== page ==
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October 17, 2014

South African senior management still mostly white and male: SAICA

By Isabella Grotto

A survey of all 475 companies listed on the Johannesburg Stock Exchange (JSE) has found that the majority of South African company directors, CEOs and CFOs is made up of white men.

Carried out by the South African Institute of Chartered Accountants (SAICA), the research also pointed to an increase in the appointment as directors of black chartered accountants (CAs) under 40 as a sign of hope for the future, however.

The study marks the first analysis of the qualifications and diversity of directors among all of the JSE-listed companies and not just the top 200 surveyed in previous years by SAICA.

Among the results, it emerged that almost a quarter (23.8%) of the 4,035 total directorships were held by SAICA members making the Chartered Accountants South Africa, or CAs(SA), the most predominant business qualification within the sample.

Among CFOs, 74.3% were CAs(SA), as well as 21% of CEOs and CAs(SA), while two-thirds of the companies managed by CAs(SA) appeared in the Top 200.

The survey also found that the number of directors under 40 was split almost equally between black and white CAs, with the latter leading by 0.1%. Conversely, for CAs over the age of 51, the number of white directors was five times that of black ones.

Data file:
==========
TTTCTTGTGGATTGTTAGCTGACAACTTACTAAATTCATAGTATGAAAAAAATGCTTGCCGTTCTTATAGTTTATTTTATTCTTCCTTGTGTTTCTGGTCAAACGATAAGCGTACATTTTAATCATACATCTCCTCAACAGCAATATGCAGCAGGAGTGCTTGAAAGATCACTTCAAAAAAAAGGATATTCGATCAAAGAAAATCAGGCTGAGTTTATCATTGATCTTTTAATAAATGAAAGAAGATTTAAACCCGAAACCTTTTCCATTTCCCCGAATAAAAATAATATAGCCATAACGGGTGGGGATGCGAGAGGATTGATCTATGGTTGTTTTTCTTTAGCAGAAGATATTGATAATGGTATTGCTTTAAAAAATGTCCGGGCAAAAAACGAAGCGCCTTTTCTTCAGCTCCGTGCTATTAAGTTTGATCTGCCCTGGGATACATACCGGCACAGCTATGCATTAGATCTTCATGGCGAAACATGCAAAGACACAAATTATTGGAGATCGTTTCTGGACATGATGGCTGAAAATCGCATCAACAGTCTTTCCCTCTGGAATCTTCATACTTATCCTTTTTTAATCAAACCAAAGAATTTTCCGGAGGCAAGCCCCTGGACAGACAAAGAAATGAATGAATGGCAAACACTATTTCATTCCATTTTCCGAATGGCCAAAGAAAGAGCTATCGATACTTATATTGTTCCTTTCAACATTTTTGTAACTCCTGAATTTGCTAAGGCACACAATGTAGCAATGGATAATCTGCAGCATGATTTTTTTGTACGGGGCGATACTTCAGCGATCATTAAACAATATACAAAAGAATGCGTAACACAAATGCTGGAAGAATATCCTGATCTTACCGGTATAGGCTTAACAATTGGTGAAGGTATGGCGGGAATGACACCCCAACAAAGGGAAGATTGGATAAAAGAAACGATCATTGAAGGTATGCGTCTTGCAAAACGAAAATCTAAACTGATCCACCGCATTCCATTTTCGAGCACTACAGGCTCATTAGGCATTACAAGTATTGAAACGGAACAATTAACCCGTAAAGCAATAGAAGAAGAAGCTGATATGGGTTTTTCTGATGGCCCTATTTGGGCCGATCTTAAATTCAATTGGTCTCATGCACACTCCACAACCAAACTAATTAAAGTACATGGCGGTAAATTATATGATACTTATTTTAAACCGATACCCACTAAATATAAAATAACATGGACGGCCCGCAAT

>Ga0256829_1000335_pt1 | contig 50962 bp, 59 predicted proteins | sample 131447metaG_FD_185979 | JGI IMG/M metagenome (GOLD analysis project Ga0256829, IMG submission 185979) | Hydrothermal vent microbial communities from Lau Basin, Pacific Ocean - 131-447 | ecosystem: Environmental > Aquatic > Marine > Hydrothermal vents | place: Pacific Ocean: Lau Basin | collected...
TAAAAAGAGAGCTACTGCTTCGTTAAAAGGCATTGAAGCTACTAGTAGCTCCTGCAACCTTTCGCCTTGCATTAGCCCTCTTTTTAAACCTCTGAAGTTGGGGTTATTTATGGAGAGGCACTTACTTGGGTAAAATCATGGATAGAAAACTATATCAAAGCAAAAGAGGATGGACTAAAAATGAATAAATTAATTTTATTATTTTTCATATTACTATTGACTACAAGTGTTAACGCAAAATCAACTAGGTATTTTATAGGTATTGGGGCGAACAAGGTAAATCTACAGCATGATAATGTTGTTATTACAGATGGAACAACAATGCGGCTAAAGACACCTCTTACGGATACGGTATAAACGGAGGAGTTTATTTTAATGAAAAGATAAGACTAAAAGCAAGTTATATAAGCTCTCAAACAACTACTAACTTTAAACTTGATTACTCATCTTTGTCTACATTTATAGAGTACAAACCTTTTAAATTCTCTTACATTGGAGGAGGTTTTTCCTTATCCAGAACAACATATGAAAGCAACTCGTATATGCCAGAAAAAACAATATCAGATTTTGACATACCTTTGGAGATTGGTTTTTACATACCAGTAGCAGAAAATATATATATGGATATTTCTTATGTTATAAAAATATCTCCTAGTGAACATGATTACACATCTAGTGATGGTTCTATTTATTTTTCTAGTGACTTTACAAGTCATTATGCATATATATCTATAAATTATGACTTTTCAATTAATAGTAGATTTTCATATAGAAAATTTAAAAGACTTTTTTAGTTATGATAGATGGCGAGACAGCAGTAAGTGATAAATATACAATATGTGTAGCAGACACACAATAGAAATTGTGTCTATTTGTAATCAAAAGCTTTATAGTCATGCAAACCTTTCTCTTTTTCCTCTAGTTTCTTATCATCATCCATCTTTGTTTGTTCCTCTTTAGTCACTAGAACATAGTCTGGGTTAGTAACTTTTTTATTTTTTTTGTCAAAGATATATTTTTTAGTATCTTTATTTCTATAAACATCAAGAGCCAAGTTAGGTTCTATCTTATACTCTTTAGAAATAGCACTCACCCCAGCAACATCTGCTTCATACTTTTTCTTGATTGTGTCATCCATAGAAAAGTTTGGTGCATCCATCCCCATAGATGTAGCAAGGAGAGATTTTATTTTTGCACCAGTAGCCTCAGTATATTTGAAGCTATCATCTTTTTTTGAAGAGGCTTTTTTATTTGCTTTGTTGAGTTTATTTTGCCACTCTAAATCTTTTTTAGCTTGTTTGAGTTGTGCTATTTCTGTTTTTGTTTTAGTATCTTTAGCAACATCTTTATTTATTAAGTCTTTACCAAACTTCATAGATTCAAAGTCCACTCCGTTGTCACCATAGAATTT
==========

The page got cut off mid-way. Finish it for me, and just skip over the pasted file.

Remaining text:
In terms of gender balance, "women – and black women in particular – fill a higher percentage of directorships in the under-50 age groups than they do in the over-50s", explained SAICA chief executive officer Terence Nombembe.

Nombembe explained: "20 years ago, there were very few black and/or female CAs(SA), so if we are rectifying that, we would expect it to start the improvement in the measures in the younger groups first."

However, he continued, there is still some way to go: "75% of directorships are still held by whites at present, and 87% by males – so obviously a lot of work still has to be done on transformation."

Further, 71% of directorships are held by white males, compared to 5% by white females, he added.

Among black directors, the gender gap appears instead to be reducing: 17% of directorships were shown to be held by black males, as opposed to 8% by black females.

"And while on average CAs(SA) make up 23.8%of the directors, there is a higher percentage of CAs(SA) among female directors (28%) than among males (22%)," Nombembe added. "We actually produce slightly more female than male CAs(SA) every year already."

He sees the progress as a result of SAICA’s commitment to "gender transformation of the profession" over the past decade and has high hopes for continued advancement in the future:

"We’ve broken the back of the gender transformation issue at that level; it’s just a matter of time before these numbers reflect at the directorship, CFO and CEO levels."

Related storySouth Africa survey 2013: Regulation, regulation, regulation

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